Fable: At the base of Mt. Fuji in Japan was a dense forest that was home to many animals. A group of samurai warriors passing by decided to cut down the forest and make place for a training ground for martial arts. But a monk who lived in a secluded monastery nearby objected. Since the Samurai could not fight the monk, they decided on a simple competition to end the argument. The Samurai and the monk would race to the top of Mt. Fuji and the person who lost would have to leave.
The samurai chose their fittest soldier and next morning both the monk and the soldier set off from the base of Mt Fuji to reach its summit. The samurai being young and energetic quickly took the lead. For a while the going was easy, but soon he found his path blocked by thick forests that cut into his flesh when he tried to pass. But the Samurai used his sword and cut his way up. He climbed hurriedly but his path was blocked by steep rocks. The samurai shed his heavy armour and sword and began to climb. He climbed for hours even though the way kept getting tougher. Soon he found himself hanging from a precipice with no way to go further. Many hours passed and by the next morning the Samurai’s strength was completely drained. He was about to let go of his hold and fall down to his death, when a hand reached out from above and pulled the Samurai up. The grateful Samurai was surprised to see that it was the monk who had saved his life. The Samurai was ashamed and he asked the monk how had he managed to climb up so fast. The monk explained that when you climb a mountain, you don’t make your own path, but you let the mountain show you the path.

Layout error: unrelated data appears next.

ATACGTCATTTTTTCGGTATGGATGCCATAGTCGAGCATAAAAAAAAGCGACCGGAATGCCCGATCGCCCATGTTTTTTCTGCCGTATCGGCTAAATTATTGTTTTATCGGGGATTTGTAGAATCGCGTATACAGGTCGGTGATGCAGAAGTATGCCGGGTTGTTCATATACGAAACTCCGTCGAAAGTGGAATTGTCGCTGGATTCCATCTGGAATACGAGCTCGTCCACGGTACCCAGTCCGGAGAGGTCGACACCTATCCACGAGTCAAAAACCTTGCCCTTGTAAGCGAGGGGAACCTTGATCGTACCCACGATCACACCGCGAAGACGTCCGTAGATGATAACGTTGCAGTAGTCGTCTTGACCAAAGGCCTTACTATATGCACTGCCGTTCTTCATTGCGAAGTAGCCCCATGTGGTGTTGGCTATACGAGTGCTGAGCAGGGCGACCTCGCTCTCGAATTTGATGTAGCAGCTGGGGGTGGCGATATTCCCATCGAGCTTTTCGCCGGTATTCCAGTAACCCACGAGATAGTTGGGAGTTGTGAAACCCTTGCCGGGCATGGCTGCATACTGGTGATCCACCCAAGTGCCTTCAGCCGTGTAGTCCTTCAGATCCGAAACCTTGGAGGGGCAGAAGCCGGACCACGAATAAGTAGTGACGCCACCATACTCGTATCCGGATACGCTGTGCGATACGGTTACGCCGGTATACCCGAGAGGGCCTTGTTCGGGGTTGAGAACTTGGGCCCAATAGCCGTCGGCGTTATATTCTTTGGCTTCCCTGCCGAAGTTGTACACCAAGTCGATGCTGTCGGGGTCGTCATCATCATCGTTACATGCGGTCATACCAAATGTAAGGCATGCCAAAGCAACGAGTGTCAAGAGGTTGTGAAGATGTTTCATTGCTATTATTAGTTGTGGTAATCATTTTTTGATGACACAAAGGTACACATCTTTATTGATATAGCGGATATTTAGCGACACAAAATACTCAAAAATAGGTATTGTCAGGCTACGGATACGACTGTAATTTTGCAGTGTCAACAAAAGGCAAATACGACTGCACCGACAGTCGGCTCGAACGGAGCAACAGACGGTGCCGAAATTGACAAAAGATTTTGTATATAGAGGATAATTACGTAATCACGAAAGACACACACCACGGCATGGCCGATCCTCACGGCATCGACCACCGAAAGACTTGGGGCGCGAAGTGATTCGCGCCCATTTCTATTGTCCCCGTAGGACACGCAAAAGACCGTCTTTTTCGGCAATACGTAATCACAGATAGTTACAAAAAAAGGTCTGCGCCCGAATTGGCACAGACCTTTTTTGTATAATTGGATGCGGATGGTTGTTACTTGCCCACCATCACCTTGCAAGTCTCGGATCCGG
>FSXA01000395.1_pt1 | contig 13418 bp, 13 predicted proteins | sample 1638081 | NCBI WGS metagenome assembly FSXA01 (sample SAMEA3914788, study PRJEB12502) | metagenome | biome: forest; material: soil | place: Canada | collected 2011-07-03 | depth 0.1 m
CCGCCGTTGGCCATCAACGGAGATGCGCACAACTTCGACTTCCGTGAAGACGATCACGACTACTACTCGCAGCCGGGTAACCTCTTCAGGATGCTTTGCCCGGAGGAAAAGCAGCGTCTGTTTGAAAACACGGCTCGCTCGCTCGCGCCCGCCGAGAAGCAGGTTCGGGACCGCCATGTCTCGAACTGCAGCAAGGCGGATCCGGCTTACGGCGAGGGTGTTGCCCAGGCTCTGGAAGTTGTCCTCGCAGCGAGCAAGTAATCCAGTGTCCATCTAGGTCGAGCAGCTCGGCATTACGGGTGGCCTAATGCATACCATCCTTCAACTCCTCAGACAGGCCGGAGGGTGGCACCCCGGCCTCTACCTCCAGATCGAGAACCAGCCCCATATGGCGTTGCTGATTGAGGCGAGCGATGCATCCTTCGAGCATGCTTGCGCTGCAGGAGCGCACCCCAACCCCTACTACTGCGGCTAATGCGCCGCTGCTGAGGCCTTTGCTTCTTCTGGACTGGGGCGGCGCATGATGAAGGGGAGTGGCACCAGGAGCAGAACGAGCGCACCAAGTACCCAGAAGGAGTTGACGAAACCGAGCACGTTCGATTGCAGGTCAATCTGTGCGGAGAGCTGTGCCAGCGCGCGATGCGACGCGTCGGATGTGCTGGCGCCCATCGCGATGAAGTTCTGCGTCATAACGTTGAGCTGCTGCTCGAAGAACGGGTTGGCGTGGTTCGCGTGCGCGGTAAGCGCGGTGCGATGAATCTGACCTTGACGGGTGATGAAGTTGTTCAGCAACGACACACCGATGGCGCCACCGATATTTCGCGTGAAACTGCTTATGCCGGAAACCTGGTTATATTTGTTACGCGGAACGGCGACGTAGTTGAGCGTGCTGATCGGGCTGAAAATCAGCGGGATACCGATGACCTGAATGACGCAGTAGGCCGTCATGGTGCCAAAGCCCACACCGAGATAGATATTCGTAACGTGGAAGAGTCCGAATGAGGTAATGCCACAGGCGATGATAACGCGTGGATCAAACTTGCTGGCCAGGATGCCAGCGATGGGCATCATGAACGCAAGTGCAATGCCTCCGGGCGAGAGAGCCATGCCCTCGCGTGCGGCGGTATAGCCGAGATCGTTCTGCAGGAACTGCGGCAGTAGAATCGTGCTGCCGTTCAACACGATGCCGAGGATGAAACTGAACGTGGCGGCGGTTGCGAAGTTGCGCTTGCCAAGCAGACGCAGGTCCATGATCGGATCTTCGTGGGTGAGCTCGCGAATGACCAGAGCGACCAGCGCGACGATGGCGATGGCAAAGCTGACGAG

Moral: We need to learn to make our way around Nature, not against Nature.
Amazing Fact: Mt. Fuji is the highest mountain of Japan. It is one of Japan’s three “Holy Mountains” along with Mount Tate and Mount Haku.
From Fable to Film:
On March 11, 2011 a huge tsunami hit the north eastern part of Japan, causing immense damage and taking many lives. Watch this trailer of a short documentary about how the Japanese people took inspiration from nature to rebuild their lives.
Directed by Academy Award Nominated filmmaker Lucy Walker, featuring photography by Aaron Phillips and music by Moby.
Discussion: A study has shown that catastrophic incidents related to nature are on the rise. A lot of the world is still debating whether this can be linked to man made activities. But this debate does nothing for the people who suffer.
What can we do to be prepared for the changing times?